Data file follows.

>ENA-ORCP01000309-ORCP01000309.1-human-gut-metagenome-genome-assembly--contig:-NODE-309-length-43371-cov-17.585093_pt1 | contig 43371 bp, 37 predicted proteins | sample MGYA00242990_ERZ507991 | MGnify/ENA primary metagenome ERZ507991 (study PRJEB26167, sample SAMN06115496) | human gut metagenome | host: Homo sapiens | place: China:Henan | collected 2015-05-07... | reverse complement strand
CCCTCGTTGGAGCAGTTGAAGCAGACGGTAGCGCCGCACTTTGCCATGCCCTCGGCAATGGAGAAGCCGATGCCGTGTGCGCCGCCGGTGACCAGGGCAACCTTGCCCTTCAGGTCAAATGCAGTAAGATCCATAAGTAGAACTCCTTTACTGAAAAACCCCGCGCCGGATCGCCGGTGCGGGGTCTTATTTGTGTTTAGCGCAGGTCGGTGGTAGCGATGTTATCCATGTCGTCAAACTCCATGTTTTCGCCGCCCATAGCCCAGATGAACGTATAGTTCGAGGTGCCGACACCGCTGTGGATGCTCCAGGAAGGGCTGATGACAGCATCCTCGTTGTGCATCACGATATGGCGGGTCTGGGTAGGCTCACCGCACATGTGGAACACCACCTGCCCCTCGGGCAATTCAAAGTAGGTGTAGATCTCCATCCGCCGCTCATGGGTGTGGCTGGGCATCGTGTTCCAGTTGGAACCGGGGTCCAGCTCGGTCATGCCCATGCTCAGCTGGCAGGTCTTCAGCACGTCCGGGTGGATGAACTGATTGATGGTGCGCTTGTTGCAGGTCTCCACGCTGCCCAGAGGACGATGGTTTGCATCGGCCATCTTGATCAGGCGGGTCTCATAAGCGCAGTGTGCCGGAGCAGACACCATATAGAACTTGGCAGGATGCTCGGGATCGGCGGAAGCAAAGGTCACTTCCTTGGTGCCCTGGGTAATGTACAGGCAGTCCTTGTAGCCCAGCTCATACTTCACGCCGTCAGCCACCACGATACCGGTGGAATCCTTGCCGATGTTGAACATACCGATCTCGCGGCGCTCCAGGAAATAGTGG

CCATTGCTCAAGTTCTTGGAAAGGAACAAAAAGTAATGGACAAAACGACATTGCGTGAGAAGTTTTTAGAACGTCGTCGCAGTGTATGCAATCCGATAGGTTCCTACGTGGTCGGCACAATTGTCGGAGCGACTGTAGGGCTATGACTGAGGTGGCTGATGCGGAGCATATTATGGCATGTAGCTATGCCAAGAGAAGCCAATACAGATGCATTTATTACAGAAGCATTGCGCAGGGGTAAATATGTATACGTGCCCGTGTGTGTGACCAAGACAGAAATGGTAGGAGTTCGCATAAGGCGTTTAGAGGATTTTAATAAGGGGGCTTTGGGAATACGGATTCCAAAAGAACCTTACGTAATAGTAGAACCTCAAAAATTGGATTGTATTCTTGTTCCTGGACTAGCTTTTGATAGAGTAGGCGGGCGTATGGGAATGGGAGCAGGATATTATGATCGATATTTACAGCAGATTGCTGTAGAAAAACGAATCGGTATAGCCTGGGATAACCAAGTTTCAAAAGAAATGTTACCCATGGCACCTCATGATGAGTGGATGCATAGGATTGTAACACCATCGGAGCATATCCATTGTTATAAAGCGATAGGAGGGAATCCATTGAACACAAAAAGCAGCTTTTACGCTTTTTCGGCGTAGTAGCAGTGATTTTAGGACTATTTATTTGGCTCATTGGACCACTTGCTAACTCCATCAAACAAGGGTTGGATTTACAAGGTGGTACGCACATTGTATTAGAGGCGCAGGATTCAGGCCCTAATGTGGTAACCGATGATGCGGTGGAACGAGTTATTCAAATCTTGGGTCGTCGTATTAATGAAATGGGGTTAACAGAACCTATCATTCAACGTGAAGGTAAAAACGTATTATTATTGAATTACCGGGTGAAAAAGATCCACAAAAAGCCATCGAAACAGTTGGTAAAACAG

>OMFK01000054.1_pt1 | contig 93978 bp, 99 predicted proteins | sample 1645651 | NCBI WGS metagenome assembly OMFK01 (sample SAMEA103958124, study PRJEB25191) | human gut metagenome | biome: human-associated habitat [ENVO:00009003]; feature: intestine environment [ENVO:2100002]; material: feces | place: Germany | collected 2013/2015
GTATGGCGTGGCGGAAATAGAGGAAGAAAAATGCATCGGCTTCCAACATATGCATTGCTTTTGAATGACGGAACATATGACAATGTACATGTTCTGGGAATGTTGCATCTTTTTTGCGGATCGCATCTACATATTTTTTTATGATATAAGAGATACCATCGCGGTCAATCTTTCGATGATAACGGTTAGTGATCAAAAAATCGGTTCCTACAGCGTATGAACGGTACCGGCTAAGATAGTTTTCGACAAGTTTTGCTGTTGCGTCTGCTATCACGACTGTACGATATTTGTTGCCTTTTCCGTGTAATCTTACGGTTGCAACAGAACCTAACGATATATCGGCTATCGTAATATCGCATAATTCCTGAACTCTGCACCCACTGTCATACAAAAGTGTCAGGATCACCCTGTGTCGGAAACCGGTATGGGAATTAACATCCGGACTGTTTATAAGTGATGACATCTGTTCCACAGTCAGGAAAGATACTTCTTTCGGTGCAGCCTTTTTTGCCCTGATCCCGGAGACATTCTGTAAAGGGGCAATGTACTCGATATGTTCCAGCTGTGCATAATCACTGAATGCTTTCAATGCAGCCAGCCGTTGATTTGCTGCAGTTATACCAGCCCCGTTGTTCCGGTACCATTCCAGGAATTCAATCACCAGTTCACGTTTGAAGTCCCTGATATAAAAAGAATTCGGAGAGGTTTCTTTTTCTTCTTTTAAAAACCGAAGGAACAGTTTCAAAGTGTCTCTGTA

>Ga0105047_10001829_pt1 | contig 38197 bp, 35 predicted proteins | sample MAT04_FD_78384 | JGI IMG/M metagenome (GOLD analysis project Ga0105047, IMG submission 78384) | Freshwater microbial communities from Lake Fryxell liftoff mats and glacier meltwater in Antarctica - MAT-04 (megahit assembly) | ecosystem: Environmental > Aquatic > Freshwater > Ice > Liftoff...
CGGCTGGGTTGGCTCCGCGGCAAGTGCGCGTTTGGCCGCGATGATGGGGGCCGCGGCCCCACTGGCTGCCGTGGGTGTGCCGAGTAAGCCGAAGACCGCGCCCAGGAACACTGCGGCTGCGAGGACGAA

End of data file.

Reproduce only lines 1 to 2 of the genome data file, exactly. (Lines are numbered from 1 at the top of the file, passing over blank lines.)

>ENA-ORCP01000309-ORCP01000309.1-human-gut-metagenome-genome-assembly--contig:-NODE-309-length-43371-cov-17.585093_pt1 | contig 43371 bp, 37 predicted proteins | sample MGYA00242990_ERZ507991 | MGnify/ENA primary metagenome ERZ507991 (study PRJEB26167, sample SAMN06115496) | human gut metagenome | host: Homo sapiens | place: China:Henan | collected 2015-05-07... | reverse complement strand
CCCTCGTTGGAGCAGTTGAAGCAGACGGTAGCGCCGCACTTTGCCATGCCCTCGGCAATGGAGAAGCCGATGCCGTGTGCGCCGCCGGTGACCAGGGCAACCTTGCCCTTCAGGTCAAATGCAGTAAGATCCATAAGTAGAACTCCTTTACTGAAAAACCCCGCGCCGGATCGCCGGTGCGGGGTCTTATTTGTGTTTAGCGCAGGTCGGTGGTAGCGATGTTATCCATGTCGTCAAACTCCATGTTTTCGCCGCCCATAGCCCAGATGAACGTATAGTTCGAGGTGCCGACACCGCTGTGGATGCTCCAGGAAGGGCTGATGACAGCATCCTCGTTGTGCATCACGATATGGCGGGTCTGGGTAGGCTCACCGCACATGTGGAACACCACCTGCCCCTCGGGCAATTCAAAGTAGGTGTAGATCTCCATCCGCCGCTCATGGGTGTGGCTGGGCATCGTGTTCCAGTTGGAACCGGGGTCCAGCTCGGTCATGCCCATGCTCAGCTGGCAGGTCTTCAGCACGTCCGGGTGGATGAACTGATTGATGGTGCGCTTGTTGCAGGTCTCCACGCTGCCCAGAGGACGATGGTTTGCATCGGCCATCTTGATCAGGCGGGTCTCATAAGCGCAGTGTGCCGGAGCAGACACCATATAGAACTTGGCAGGATGCTCGGGATCGGCGGAAGCAAAGGTCACTTCCTTGGTGCCCTGGGTAATGTACAGGCAGTCCTTGTAGCCCAGCTCATACTTCACGCCGTCAGCCACCACGATACCGGTGGAATCCTTGCCGATGTTGAACATACCGATCTCGCGGCGCTCCAGGAAATAGTGG